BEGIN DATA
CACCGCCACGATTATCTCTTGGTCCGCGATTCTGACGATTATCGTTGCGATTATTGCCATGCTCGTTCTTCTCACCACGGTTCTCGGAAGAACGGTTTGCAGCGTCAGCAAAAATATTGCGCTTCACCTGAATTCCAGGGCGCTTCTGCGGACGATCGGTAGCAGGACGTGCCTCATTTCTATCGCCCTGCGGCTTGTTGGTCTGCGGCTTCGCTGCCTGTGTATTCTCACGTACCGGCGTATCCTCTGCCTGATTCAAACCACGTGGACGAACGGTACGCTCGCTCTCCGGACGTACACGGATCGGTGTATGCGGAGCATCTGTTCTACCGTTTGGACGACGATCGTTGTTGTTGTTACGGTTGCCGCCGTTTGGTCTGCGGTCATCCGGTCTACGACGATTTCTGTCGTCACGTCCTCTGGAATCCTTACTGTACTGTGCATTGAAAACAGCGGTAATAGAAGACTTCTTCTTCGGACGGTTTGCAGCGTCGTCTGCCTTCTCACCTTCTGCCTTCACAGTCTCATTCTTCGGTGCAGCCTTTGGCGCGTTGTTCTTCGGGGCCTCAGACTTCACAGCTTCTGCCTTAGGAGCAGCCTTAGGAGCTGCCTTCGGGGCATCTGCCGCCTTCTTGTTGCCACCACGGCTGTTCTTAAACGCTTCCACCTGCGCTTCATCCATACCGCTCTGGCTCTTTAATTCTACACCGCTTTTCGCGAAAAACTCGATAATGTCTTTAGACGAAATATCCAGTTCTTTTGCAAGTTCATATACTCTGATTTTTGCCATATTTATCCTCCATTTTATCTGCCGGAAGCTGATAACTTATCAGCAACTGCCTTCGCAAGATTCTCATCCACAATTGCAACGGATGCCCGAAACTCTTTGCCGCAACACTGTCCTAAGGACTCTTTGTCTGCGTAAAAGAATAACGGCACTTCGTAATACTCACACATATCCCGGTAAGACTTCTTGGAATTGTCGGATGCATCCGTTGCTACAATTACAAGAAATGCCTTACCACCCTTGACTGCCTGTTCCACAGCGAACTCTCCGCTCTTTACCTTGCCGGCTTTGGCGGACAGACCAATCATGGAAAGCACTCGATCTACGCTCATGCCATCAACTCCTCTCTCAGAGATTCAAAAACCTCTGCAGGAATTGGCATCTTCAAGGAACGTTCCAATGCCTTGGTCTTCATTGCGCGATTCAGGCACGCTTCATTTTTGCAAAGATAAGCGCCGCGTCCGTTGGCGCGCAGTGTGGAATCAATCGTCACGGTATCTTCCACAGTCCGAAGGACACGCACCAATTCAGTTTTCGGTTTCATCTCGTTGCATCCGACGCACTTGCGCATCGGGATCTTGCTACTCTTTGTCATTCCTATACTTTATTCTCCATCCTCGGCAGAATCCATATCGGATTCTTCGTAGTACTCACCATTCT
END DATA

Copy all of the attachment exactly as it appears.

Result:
CACCGCCACGATTATCTCTTGGTCCGCGATTCTGACGATTATCGTTGCGATTATTGCCATGCTCGTTCTTCTCACCACGGTTCTCGGAAGAACGGTTTGCAGCGTCAGCAAAAATATTGCGCTTCACCTGAATTCCAGGGCGCTTCTGCGGACGATCGGTAGCAGGACGTGCCTCATTTCTATCGCCCTGCGGCTTGTTGGTCTGCGGCTTCGCTGCCTGTGTATTCTCACGTACCGGCGTATCCTCTGCCTGATTCAAACCACGTGGACGAACGGTACGCTCGCTCTCCGGACGTACACGGATCGGTGTATGCGGAGCATCTGTTCTACCGTTTGGACGACGATCGTTGTTGTTGTTACGGTTGCCGCCGTTTGGTCTGCGGTCATCCGGTCTACGACGATTTCTGTCGTCACGTCCTCTGGAATCCTTACTGTACTGTGCATTGAAAACAGCGGTAATAGAAGACTTCTTCTTCGGACGGTTTGCAGCGTCGTCTGCCTTCTCACCTTCTGCCTTCACAGTCTCATTCTTCGGTGCAGCCTTTGGCGCGTTGTTCTTCGGGGCCTCAGACTTCACAGCTTCTGCCTTAGGAGCAGCCTTAGGAGCTGCCTTCGGGGCATCTGCCGCCTTCTTGTTGCCACCACGGCTGTTCTTAAACGCTTCCACCTGCGCTTCATCCATACCGCTCTGGCTCTTTAATTCTACACCGCTTTTCGCGAAAAACTCGATAATGTCTTTAGACGAAATATCCAGTTCTTTTGCAAGTTCATATACTCTGATTTTTGCCATATTTATCCTCCATTTTATCTGCCGGAAGCTGATAACTTATCAGCAACTGCCTTCGCAAGATTCTCATCCACAATTGCAACGGATGCCCGAAACTCTTTGCCGCAACACTGTCCTAAGGACTCTTTGTCTGCGTAAAAGAATAACGGCACTTCGTAATACTCACACATATCCCGGTAAGACTTCTTGGAATTGTCGGATGCATCCGTTGCTACAATTACAAGAAATGCCTTACCACCCTTGACTGCCTGTTCCACAGCGAACTCTCCGCTCTTTACCTTGCCGGCTTTGGCGGACAGACCAATCATGGAAAGCACTCGATCTACGCTCATGCCATCAACTCCTCTCTCAGAGATTCAAAAACCTCTGCAGGAATTGGCATCTTCAAGGAACGTTCCAATGCCTTGGTCTTCATTGCGCGATTCAGGCACGCTTCATTTTTGCAAAGATAAGCGCCGCGTCCGTTGGCGCGCAGTGTGGAATCAATCGTCACGGTATCTTCCACAGTCCGAAGGACACGCACCAATTCAGTTTTCGGTTTCATCTCGTTGCATCCGACGCACTTGCGCATCGGGATCTTGCTACTCTTTGTCATTCCTATACTTTATTCTCCATCCTCGGCAGAATCCATATCGGATTCTTCGTAGTACTCACCATTCT